Buyout wave sparks concern over mainland control of Hong kong brokerages
As the mainland overtakes the US as the largest foreign owners of local brokerages, concerns have been voiced over aggressive selling, lax margin financing, and cutthroat competition over fees
China’s emergence as the largest foreign owners of local licensed brokers and financial firms could be fueling an environment of excessive risk taking that deserves closer examination by local regulators.
About 13 per cent of Hong Kong licensed corporations, including brokers, fund houses and financial advisory firms are owned by mainland entities, according to the Securities and Futures Commission.
Technically, this means that China is now a bigger player than the US in terms of foreign ownership of Hong Kong financial firms, according to the SFC.
On one hand, this is something we should feel proud about, as it means the city is attractive to overseas investors. The steady stream of initial public offerings and stock connect schemes underscores the vibrancy of Hong Kong as a financial hub.
Moreover, foreign investors are paying handsomely to gain a foothold in Hong Kong.
According to one industry insider, a local small broker with a securities trading license could fetch around HK$10 million, while a brokerage with a futures trading and asset management license could be worth around HK$30 million.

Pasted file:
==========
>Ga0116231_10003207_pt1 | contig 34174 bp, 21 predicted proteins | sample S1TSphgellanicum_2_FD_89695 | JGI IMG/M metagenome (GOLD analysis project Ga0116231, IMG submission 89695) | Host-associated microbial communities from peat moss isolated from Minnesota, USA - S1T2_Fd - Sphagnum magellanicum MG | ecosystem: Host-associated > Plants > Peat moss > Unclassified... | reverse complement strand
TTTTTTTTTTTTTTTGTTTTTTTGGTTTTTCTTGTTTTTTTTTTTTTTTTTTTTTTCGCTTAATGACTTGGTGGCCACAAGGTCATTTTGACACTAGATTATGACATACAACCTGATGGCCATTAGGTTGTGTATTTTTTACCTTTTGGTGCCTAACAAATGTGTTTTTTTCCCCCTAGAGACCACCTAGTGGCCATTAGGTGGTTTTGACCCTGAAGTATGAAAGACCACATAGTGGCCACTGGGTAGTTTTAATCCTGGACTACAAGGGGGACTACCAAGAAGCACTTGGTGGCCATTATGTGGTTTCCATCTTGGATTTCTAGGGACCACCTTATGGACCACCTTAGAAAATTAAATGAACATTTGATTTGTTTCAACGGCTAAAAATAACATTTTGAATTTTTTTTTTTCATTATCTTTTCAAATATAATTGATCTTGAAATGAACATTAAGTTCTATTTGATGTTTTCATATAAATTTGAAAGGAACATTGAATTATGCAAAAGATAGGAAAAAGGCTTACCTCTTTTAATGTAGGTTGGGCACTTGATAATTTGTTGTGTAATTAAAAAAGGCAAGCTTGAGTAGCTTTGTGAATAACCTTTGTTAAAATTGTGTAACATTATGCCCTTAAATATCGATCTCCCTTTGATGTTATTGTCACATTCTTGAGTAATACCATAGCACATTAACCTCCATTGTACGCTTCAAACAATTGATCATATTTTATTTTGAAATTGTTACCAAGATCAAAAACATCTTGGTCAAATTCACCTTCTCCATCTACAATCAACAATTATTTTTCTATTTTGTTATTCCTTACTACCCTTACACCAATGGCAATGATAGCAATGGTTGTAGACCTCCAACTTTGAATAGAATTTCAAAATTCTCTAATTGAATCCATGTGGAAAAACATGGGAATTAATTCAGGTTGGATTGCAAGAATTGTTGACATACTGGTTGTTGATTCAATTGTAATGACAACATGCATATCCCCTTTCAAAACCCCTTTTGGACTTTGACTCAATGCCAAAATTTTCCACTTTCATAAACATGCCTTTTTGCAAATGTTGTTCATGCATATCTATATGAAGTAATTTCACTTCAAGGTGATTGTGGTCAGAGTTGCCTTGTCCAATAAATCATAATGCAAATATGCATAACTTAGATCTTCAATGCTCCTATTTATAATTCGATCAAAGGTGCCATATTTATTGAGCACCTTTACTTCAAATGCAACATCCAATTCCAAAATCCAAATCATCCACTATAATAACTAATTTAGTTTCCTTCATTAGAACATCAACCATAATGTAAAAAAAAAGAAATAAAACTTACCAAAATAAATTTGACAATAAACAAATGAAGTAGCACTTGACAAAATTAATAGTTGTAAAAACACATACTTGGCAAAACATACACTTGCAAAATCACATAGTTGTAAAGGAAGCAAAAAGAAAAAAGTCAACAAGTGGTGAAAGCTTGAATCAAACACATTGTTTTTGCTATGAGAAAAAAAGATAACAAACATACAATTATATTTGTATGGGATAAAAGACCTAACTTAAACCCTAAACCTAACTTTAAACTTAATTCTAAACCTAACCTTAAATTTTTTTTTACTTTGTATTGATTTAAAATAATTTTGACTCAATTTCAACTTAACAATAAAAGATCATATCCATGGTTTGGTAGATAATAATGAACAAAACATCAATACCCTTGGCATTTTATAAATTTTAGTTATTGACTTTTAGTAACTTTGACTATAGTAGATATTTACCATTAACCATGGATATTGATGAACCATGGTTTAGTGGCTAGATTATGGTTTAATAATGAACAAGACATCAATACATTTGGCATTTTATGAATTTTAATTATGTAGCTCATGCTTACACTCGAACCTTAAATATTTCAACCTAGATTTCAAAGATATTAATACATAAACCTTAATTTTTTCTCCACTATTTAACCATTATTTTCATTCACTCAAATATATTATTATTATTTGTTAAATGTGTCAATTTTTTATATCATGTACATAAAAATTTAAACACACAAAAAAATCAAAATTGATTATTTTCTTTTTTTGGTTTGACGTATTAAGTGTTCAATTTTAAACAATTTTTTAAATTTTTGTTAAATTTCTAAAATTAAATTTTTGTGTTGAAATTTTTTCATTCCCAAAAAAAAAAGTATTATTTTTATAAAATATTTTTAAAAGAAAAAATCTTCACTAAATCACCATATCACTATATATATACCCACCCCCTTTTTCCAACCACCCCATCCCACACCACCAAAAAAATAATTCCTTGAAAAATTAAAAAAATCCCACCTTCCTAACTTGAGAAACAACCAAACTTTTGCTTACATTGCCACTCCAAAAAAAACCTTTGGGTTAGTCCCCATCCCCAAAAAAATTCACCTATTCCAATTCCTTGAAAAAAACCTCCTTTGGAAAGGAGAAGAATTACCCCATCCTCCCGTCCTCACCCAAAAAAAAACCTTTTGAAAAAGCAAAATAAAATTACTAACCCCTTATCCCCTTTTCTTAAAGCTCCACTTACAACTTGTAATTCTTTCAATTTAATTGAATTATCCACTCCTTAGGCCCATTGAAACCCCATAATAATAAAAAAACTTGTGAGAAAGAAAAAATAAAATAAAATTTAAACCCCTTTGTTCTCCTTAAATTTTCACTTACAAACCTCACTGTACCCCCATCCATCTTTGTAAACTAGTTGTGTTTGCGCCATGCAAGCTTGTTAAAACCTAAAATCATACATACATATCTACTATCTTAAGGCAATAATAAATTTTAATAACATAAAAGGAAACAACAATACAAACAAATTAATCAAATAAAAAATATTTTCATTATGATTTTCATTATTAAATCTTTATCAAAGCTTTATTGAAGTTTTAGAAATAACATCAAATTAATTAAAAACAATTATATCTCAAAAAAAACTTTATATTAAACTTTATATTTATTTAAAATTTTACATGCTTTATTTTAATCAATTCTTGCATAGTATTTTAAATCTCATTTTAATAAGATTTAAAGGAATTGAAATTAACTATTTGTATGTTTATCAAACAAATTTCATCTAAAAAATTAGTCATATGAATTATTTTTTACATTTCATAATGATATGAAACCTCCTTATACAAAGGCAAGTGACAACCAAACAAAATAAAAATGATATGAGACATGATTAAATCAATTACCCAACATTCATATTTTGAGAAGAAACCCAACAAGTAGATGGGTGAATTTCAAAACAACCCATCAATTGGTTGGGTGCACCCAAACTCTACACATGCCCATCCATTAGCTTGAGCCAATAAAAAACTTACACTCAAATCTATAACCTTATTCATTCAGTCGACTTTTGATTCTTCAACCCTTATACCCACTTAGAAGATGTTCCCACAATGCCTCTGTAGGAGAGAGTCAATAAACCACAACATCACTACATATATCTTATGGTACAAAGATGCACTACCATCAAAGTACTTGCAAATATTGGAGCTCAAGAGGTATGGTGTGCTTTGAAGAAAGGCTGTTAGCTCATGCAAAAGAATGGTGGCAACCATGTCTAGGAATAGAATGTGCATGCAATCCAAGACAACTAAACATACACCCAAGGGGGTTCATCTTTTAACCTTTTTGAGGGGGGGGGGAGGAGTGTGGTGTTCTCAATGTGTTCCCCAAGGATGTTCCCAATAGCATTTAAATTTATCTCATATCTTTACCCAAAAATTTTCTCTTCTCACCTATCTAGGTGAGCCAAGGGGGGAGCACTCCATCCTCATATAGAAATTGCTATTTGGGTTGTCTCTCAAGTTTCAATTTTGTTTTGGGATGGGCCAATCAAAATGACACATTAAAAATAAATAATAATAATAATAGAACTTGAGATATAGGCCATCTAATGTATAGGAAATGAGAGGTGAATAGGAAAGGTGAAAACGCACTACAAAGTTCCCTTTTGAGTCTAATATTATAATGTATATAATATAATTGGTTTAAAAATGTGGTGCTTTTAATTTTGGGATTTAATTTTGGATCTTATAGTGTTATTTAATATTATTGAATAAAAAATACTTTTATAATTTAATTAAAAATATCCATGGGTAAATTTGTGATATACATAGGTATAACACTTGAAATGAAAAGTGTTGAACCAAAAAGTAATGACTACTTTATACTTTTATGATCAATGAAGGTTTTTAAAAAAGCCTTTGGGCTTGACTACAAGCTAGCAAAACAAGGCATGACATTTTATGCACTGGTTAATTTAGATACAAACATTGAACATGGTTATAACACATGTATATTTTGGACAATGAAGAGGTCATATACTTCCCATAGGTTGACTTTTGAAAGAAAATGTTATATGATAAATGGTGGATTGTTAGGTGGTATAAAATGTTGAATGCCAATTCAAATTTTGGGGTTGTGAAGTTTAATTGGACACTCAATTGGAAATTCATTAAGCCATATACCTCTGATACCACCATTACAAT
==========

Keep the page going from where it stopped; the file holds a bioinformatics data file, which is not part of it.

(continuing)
Buying a local brokerage, complete with staff, the necessary licenses and an active base of customers is faster than building up from scratch. It also provides a platform that complies with international standards and corporate governance, an important asset for mainland investors who have limited experience dealing internationally from within China’s domestic markets.
Among concerns, however, some brokerages under new ownership have taken a dramatic turn to more aggressive marketing practises.
On one hand, it’s understandable that the new owners want to see a return on investment, so they are pushing for higher trading volumes -- and this can mean fronting customers the margin financing to trade stocks.
However, its also disrupting some long standing industry practises.
Traditionally many Hong Kong brokers would only accept shares of blue chip companies as collateral for margin financing. Yet in some instances, mainland-backed brokers have been found to be lower quality assets as collateral.
In other instances, brokerages have lowered commission fees to lure customers, sparking cutthroat competition that does not bode well for the long term.
The SFC has taken note of this trend. In April it implemented a new “management in control” guideline which requires all licensed brokers and fund managers to compile a list of senior staff in charge of key functions. These include overall management oversight, key business lines, operational control and review, risk management, finance and accounting, information technology, compliance and anti-money laundering.
These new guidelines are in line with international standards and helps send a signal to mainland investors that, they should not only think about profiting in Hong Kong, but also the need to adhere with international standards.
Hong Kong is a free market, so we welcome mainlanders and other foreign investors participating in our brokerage industry, but let’s adhere to best industry practise.